Active Campaign Anchor

Active Campaign Anchor

Active Campaign AnchorActive Campaign Anchor

To begin developing an automation in ActiveCampaign, begin with a “trigger.” There are a number of ways you can trigger an automation, consisting of: When a tag is included When a contact registers for a list When a contact sends a form E-commerce and on-site options (readily available in the “Pro” plan) When the contact reaches a particular point in another automation.

From there, you can begin building the actions in your automation. Some actions that are readily available in ActiveCampaign’s automations are: Send out an email Alert an employee Wait conditions If/then conditionals Split traffic for testing Avoid to other parts of the automation Track objectives (The contact can avoid to the objective’s location in the automation.) Start or end another automation, or end the current automation Post a webhook Subscribe or unsubscribe the contact to/from lists Update contact details Add and remove tags Add a note Lead scoring, SMS and website messages, and Facebook Customized Audience management are all “Pro” features – Active Campaign Anchor.

Contrast with ConvertKit‘s Automations, which are more limited. On ConvertKit, you can set off an automation when: The contact submits a type The contact buys A tag is added to the contact A custom field is updated with a specific value From there, you can develop Conditions, to examine whether the contact has a particular tag or custom-made field worth.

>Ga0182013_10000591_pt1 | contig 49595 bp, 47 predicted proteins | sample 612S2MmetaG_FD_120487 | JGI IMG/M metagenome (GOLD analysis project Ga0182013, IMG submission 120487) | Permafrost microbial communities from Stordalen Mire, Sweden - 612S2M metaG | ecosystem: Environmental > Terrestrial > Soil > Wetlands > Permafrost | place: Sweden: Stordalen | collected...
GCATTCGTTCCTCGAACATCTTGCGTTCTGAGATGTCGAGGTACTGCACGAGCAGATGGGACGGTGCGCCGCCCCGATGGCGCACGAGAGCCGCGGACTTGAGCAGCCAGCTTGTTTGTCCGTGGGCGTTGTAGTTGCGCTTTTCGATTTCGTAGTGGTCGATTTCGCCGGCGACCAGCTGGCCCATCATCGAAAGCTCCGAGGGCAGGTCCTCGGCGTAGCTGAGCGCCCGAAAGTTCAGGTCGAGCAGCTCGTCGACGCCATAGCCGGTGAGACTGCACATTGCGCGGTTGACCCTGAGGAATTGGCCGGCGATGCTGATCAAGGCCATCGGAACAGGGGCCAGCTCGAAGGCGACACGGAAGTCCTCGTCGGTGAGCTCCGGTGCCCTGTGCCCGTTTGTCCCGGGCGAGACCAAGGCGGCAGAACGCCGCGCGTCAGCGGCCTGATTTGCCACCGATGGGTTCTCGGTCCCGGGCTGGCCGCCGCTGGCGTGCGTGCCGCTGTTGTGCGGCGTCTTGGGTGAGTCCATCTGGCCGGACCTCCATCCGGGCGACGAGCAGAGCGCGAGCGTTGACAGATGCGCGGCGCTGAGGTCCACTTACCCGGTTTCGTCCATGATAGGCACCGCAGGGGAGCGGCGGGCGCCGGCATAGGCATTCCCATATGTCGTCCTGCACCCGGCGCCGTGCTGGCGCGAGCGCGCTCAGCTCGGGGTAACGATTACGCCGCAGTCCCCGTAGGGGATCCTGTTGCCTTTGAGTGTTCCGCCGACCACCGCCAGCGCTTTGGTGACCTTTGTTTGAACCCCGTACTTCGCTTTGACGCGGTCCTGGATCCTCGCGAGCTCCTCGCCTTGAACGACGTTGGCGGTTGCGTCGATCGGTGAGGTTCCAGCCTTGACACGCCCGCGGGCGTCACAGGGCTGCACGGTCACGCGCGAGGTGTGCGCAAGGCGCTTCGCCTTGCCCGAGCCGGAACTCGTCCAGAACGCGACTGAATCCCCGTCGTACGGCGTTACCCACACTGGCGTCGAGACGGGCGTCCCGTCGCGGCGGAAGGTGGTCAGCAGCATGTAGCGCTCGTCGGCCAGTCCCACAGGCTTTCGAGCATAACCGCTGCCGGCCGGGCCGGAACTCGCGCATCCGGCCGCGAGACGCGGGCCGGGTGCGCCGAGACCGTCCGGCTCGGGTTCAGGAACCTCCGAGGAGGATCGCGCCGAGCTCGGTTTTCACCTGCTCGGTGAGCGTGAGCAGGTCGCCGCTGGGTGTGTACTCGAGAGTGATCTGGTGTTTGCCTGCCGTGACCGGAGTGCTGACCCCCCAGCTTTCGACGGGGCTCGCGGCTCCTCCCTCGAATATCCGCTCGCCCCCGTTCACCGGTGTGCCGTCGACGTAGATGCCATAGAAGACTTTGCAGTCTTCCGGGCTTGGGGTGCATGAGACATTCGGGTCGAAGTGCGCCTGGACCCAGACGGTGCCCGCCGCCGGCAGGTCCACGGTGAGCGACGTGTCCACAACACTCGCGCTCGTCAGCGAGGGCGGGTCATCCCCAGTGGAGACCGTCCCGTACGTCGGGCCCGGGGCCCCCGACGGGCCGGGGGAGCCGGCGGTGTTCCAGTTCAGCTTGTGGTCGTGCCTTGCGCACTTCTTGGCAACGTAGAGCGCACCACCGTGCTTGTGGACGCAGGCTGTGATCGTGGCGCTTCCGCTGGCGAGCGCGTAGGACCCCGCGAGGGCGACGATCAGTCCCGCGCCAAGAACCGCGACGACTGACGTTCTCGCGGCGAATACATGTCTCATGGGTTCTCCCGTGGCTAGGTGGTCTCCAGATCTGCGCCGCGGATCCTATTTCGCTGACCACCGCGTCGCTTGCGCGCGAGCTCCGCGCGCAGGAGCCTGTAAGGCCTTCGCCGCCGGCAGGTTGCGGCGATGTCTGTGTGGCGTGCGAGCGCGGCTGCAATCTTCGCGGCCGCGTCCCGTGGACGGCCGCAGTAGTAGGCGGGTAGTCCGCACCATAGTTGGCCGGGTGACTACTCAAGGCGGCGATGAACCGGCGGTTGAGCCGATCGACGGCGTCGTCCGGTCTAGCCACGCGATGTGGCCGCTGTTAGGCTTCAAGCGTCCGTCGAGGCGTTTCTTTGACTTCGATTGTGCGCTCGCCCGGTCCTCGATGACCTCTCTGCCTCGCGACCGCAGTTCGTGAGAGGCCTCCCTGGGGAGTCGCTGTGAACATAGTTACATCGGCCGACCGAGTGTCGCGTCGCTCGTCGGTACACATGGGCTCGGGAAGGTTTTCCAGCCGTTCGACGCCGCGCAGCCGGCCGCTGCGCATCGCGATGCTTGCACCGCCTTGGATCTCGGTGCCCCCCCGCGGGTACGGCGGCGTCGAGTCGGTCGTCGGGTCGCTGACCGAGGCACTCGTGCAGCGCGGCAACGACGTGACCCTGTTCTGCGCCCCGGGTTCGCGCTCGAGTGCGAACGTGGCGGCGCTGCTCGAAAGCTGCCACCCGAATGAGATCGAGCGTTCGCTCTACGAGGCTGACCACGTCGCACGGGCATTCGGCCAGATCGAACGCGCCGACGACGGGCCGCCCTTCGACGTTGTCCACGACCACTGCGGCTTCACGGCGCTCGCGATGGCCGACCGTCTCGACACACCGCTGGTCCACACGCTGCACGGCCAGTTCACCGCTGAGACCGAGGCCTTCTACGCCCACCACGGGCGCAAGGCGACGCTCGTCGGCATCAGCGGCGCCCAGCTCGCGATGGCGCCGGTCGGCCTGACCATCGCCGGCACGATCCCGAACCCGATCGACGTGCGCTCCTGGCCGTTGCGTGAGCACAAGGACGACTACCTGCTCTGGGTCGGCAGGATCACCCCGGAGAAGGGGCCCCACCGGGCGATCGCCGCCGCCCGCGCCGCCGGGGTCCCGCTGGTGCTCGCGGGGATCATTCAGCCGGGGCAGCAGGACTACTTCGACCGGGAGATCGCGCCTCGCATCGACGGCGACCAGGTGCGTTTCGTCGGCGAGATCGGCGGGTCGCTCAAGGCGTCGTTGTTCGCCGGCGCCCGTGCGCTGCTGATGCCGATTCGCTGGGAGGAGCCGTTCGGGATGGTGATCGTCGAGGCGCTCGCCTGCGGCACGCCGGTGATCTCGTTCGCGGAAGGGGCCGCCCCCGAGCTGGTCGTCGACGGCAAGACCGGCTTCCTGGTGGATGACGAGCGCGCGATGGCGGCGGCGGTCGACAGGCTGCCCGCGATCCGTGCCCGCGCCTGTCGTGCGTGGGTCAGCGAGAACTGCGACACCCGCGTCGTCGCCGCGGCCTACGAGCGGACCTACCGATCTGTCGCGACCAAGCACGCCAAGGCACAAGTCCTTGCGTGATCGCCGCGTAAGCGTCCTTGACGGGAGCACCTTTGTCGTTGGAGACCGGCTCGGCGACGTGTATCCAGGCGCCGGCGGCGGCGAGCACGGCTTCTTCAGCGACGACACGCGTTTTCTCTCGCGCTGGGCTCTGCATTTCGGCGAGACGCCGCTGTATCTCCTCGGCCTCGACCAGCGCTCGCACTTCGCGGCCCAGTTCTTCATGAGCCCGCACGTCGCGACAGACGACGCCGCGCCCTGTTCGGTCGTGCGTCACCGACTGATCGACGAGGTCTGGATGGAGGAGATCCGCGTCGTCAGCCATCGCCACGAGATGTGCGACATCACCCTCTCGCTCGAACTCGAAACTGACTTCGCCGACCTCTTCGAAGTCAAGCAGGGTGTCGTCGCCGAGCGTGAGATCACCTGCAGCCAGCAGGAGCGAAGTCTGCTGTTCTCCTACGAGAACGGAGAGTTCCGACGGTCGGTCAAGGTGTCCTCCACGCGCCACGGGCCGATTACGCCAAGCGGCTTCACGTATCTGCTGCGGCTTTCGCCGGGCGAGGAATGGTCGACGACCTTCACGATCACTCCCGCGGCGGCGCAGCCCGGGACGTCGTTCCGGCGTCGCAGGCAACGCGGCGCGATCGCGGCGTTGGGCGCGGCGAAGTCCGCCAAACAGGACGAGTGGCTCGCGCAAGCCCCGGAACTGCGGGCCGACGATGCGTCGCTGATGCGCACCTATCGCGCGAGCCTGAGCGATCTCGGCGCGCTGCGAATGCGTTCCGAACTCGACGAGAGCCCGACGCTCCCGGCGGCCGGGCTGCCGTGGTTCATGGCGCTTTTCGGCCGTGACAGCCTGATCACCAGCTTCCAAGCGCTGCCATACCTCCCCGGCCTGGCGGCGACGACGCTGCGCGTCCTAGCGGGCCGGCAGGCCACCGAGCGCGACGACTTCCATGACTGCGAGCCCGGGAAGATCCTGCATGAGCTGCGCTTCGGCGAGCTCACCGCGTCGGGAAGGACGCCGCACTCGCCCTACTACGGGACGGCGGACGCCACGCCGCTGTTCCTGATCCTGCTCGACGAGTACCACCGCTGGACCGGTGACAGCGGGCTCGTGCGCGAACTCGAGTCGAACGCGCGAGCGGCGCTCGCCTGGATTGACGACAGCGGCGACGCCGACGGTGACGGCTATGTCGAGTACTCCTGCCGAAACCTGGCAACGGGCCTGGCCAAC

Active Campaign Anchor

You can also develop Occasions, which are a bit like ActiveCampaign’s Goals, however without the reporting. You can track an Event when: A tag is added or eliminated The contact purchases A date occurs A customized field is updated with a certain value You don’t create e-mails in ConvertKit’s Automations.

For more on how ActiveCampaign compares to ConvertKit, read my ConvertKit vs ActiveCampaign comparison. The primary way I develop my list is through an email course. ActiveCampaign makes it simple for me to construct my email course precisely how I want to develop it. Many online marketers construct extremely easy e-mail sequences for their “e-mail courses.” A contact register, and then that contact immediately begins getting lessons.

It was simple to build with ActiveCampaign, however impossible when I was with MailChimp. I don’t do that approach. My e-mail course is by hand synced with this countdown timer on my website. You need to sign up by Friday night, and a brand-new course begins each Monday morning. When I initially tried this method, I was on MailChimp.

Active Campaign Anchor

Here’s the automation I utilize to welcome brand-new students to my Style Pitfalls course. There’s a few things going on here: The automation sends all contacts a “welcome email (Active Campaign Anchor).” The automation validates that it’s not Friday. If it’s not Friday, the automation waits up until it is Friday. At 11am, it sends a “pump up” email to get the trainees all set for next week’s course, and encourage them to share it with friends.

The contact will begin getting lessons the following Monday early morning. If it is Friday and after 7pm, the contact missed enrollment for next week’s class. They’ll get the pump up e-mail the following Friday morning, and lessons the Monday after that. It was difficult for me to automate this with MailChimp.